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Boeke | Books > Rubrieke | Columns > English > African Library

Annie Gagiano on Legson Kayira’s The Detainee (1974)

Annie Gagiano - 2008-05-05

Legson Kayira was born (either in the late 1930s or early 1940s) to an extremely poor family in Nyasaland (now Malawi), a British Protectorate at that time, federated with North and South Rhodesia (postcolonial Zambia and Zimbabwe). Determined to better himself by getting a first-rate tertiary education, he set off to walk all the way to Egypt (which he eventually reached!) to take ship for the United States, having picked a college he wanted to attend. He made it to the US with the financial assistance of this college, which paid for his passage. This amazing and inspiring story is told in Kayira’s famous autobiography, I Will Try (Doubleday, 1965).

Perhaps because he seems to have stopped writing now, Kayira has been somewhat forgotten among African novelists, despite having written five novels set in Africa, of which The Detainee was the last. The Detainee is Kayira’s most explicitly political text and overtly addresses the years of the Banda dictatorship in independent Malawi. Predictably, his writings were banned in Malawi after Dr Banda became its president-for-life, and Kayira settled in Britain.

The central figure in The Detainee is a dignified middle-aged villager from the Mfinda region in the north of his country. Napolo Changa, a farmer and beekeeper with only a single daughter, suffers from a hernia (a hereditary condition in his family) and decides that he needs to consult a white doctor in the capital (here named Banya), since the condition is painful and incapacitates him for long periods. He takes a bus to a halfway stop and is awaiting the bus in the village of Sengo (sleeping in a rest-house) as the novel opens. Of his appearance and present circumstances, we learn that:

He was tall, broad-shouldered, with a high forehead and little, shrewd eyes. His lips were large and everted. When pursed they imparted to him an aspect of fierce and determined concentration. Otherwise he had a direct, wondering look about him and there was often a note of surprise in his voice.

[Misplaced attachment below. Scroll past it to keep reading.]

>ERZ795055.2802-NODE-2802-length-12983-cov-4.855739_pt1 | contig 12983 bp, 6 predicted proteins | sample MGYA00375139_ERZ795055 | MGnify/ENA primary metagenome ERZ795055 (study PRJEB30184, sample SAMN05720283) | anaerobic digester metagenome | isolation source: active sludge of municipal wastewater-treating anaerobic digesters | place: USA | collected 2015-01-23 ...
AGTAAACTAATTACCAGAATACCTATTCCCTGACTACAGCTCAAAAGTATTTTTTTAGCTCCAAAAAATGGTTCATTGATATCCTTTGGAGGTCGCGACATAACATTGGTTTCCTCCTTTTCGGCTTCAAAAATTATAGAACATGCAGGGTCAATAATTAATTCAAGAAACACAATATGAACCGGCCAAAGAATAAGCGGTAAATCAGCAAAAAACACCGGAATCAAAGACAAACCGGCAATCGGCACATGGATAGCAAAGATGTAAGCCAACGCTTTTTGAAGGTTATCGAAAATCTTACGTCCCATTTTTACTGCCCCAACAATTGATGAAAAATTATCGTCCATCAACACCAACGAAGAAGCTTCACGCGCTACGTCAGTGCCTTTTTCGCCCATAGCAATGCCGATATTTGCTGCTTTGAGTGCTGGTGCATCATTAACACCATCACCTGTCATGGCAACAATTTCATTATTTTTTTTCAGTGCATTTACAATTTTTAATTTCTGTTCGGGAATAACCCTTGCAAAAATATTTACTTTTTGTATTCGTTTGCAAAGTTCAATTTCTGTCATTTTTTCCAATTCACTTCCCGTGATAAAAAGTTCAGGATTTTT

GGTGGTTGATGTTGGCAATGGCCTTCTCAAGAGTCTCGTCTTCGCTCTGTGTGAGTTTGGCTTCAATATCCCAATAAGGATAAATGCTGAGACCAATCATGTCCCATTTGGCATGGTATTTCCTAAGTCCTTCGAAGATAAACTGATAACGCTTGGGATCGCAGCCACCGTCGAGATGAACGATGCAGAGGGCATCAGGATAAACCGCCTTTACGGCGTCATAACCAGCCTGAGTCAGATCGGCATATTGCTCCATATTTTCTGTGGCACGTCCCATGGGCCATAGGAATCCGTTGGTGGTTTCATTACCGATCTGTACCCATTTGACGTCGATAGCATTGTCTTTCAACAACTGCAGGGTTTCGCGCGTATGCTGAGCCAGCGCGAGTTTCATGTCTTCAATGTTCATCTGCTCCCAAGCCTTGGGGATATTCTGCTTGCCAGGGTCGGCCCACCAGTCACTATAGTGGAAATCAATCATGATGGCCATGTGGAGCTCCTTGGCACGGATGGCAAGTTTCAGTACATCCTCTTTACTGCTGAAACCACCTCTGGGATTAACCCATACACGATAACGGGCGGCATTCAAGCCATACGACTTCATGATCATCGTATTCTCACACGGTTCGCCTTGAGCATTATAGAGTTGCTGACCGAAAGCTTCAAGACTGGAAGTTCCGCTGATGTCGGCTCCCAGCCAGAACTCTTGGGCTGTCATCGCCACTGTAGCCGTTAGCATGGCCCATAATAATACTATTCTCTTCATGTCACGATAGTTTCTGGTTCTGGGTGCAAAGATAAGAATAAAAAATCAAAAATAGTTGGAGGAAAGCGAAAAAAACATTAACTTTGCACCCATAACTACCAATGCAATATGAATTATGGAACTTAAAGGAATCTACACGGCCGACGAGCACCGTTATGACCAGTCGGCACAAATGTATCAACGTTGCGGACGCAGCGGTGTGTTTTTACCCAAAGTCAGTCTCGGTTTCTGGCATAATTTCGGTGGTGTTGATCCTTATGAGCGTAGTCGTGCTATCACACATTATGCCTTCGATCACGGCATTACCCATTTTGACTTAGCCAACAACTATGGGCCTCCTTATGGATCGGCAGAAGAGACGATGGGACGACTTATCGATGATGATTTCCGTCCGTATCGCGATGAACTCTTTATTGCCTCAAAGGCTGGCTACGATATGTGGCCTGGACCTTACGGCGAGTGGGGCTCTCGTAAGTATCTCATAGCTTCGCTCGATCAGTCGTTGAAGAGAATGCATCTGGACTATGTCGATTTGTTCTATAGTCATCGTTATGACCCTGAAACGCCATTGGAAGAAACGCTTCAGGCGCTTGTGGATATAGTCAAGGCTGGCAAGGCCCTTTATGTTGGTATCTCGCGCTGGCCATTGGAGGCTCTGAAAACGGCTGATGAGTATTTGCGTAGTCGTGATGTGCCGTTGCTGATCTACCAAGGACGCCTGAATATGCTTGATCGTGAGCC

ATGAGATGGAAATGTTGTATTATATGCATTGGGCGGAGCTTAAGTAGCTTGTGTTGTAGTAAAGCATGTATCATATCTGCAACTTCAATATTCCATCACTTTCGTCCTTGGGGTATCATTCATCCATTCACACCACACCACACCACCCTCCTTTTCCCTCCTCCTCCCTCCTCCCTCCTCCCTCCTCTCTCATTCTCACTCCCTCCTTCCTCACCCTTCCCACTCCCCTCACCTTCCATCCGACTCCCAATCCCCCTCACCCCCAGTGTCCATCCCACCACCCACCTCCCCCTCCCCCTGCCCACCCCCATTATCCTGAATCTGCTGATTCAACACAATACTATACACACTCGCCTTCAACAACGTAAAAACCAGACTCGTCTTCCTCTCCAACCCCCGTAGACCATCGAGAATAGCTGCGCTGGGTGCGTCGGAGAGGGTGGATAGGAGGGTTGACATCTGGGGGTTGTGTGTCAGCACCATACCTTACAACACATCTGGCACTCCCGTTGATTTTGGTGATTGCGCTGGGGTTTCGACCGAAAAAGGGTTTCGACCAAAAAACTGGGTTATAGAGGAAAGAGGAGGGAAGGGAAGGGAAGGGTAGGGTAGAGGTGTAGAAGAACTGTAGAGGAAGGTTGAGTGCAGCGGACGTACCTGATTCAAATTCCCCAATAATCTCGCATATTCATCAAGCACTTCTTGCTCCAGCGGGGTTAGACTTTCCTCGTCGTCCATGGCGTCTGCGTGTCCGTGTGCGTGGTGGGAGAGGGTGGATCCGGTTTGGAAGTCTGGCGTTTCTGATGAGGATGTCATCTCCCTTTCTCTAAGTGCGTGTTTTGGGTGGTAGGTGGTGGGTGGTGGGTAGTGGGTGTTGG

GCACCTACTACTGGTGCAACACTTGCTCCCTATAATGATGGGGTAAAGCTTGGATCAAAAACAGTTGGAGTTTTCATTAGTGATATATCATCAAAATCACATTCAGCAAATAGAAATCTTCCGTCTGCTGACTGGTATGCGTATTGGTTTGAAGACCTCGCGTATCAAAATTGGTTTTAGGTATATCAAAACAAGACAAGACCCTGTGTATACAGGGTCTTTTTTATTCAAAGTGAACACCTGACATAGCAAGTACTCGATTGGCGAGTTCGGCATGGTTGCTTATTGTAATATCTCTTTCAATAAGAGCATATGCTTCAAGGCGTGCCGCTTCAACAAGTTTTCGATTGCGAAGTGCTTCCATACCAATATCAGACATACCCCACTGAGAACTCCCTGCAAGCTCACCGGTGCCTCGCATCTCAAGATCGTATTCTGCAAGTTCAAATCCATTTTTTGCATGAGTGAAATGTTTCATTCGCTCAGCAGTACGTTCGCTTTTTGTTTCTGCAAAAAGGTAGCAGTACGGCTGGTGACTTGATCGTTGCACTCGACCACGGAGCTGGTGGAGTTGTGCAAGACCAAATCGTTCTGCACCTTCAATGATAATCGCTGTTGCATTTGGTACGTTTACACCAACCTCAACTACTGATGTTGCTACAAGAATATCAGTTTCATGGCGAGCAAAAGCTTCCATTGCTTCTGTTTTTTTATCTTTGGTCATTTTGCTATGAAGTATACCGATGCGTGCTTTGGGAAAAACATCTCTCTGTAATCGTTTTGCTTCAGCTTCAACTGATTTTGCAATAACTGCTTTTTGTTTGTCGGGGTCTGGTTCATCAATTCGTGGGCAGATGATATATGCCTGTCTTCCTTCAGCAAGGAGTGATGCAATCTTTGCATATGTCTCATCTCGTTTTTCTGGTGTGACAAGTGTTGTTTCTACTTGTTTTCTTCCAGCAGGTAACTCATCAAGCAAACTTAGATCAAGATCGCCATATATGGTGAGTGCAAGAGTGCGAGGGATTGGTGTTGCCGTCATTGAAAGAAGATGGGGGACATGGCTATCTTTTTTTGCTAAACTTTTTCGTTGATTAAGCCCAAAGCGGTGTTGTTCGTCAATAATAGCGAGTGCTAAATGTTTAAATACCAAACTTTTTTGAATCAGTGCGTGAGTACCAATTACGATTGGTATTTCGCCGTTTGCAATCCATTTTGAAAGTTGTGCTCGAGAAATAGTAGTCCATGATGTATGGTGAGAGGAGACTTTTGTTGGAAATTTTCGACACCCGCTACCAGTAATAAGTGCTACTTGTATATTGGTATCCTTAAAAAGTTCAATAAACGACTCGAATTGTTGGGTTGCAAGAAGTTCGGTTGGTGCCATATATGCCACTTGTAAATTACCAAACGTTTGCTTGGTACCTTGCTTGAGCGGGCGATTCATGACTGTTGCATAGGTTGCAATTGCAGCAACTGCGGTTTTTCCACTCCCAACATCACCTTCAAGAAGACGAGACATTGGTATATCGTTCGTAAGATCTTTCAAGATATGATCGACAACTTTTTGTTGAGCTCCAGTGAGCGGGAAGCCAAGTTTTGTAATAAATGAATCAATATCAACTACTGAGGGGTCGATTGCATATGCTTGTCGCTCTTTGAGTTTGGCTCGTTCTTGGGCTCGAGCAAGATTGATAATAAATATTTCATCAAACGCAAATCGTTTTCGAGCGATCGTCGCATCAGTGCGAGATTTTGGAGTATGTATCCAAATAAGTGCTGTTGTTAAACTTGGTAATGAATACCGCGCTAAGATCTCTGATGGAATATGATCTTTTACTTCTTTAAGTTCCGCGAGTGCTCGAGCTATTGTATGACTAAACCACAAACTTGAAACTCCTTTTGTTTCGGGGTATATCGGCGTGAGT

Napolo sat patiently on a stump, one leg placed over the other. Now and then
he sniffed at his snuffbox while he drew figures on the ground with a piece of wood. He had been away from his village for two weeks and already he had spent nearly a week at Sengo waiting for the bus which was to take him to Banya. He sighed deeply and contentedly and his forehead shone under the blaze of light from the sky. (1)

The carefully balanced details in this description indicate that for all his placidity there is nothing weak about Napolo. As the story proceeds, his calm strength and resilient personality will be severely tested, but he is Kayira’s symbol of the social core of Malawian life, enduring despite of and, as it were, underneath the abuses to which ordinary Malawians are subjected at this time. Safe in his isolated village, he has never yet encountered the harsh edges of repression – of which his understanding will evolve slowly and quite reluctantly in the course of the following weeks. Although Napolo is at least fifty years old, the text is a type of Bildungsroman depicting the protagonist’s political education about the true state of affairs in his country. The dimensions of the Banda tyranny accord unfortunately closely with certain contemporary state systems on our continent, hence this 1974 text has lost none of its relevance.